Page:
Zero FIRs are intended to make it easier for complaints to be registered. For instance, the Supreme Court has mandated the registration of an FIR if the police receives information that a cognisable offence (where the police can make an arrest without a warrant) has allegedly been committed.

Further, the Code of Criminal Procedure bars any challenge to an investigation launched by the police on grounds of territorial jurisdiction.

Starting from 2013, the Union Ministry of Home Affairs has released advisories clarifying that if at the time of registration of an FIR, it is apparent that a crime was committed outside that police station’s jurisidiction, they should register a zero FIR and then transfer the case to the correct police station.

Besides, if a regular FIR is registered and, during the investigation, the police station find that the case falls outside their jurisdiction, they can transfer the case to the appropriate police station.

Actress Rhea Chakraborty arrives at NCB office for questioning in connection with the death by suicide case of late actor Sushant Singh Rajput. Credit: PTI

How has FIR juridiction now become a political football?

This expansive scope of registering FIRs has sometimes been abused. In 2008, the Delhi High Court noted that there were several FIRs were registered in Delhi and not subsequently transferred “only because someone had influence or approach with Delhi Police”, even though no part of the crime was committed in Delhi.

There may also be instances where the police forces of different states fight over jurisdiction.

For instance, in 2020, while the Mumbai Police was conducting a preliminary investigation into the death of Bollywood actor Sushant Singh Rajput, the Bihar Police filed an FIR against his girlfriend Rhea Chakraborty under sections related to abetment of suicide, criminal breach of trust and cheating.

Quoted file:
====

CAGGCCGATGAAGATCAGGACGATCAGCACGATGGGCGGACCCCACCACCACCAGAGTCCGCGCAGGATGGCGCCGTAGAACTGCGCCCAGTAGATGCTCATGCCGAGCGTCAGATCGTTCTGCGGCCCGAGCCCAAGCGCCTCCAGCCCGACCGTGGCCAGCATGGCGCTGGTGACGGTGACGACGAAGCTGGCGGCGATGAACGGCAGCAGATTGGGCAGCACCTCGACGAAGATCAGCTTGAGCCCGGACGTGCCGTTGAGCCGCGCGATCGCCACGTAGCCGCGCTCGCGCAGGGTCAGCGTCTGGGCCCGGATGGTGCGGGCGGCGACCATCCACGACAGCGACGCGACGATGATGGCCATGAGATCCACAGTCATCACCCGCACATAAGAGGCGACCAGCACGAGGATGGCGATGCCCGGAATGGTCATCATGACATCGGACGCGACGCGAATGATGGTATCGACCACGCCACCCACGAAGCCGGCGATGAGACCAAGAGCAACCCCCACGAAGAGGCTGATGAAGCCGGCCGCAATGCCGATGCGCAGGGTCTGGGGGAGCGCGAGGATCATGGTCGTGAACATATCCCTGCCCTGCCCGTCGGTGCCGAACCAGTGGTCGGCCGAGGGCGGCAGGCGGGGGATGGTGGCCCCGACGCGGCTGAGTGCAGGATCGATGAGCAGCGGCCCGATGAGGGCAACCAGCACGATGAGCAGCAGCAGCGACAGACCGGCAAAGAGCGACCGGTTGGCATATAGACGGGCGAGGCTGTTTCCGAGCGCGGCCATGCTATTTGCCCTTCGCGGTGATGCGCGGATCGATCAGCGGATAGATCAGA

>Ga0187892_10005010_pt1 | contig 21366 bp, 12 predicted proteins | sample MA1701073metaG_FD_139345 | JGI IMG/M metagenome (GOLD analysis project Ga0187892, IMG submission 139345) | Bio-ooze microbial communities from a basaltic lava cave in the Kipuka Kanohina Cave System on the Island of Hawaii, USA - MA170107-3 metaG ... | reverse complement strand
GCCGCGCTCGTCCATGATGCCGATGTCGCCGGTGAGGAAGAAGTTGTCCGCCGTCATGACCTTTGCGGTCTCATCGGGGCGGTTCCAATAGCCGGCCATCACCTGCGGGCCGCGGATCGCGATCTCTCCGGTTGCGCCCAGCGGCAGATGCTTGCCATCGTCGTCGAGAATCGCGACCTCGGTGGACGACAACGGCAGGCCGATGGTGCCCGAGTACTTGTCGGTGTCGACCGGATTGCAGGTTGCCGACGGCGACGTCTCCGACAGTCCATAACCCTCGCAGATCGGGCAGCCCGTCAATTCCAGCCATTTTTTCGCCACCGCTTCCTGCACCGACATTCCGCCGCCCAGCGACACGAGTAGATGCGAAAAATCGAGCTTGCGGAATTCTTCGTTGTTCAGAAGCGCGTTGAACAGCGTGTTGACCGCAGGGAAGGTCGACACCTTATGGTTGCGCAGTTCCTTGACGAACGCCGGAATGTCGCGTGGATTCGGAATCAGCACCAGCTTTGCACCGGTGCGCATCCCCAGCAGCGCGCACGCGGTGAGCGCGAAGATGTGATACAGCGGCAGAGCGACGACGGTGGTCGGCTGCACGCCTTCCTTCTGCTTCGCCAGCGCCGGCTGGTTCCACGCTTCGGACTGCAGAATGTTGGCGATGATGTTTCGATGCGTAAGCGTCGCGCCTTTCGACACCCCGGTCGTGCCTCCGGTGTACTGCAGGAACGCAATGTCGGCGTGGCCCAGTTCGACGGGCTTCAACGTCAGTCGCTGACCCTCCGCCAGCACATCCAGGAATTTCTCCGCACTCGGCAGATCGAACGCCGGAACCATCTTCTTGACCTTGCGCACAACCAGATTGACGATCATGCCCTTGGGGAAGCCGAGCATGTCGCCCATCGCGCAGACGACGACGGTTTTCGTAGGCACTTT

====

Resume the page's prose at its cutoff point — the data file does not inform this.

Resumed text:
Both police forces started investigating the case. Eventually, the Bihar government, ruled by a BJP-coalition government, transferred the investigation to the Central Bureau of Investigation, also controlled by the BJP. Other federal agencies, such as the Enforcement Directorate and the Narcotics Control Bureau, also joined the investigation.

Meanwhile, Chakraborty had filed a case in the Supreme Court arguing that Bihar Police did not have the jurisdiction to investigate the matter. She argued that they should, instead, have registered a zero FIR, which would have been transferred to Mumbai.

However, relying on provisions relating to mandatory registration of FIRs, the Supreme Court held that Bihar Police could register an FIR and subsequently transfer the case to the CBI.

There are other instances of police forces being used in political conflicts in other states. In May, the police of Aam Aadmi Party-ruled Punjab registered an FIR and arrested Bharatiya Janata Party spokesperson Tajinder Pal Singh Bagga from his home in Delhi. In response, the Delhi Police booked the Punjab Police for kidnapping and robbery. When the Punjab Police were escorting Bagga from Delhi, they were detained by the police of BJP-governed Harayana.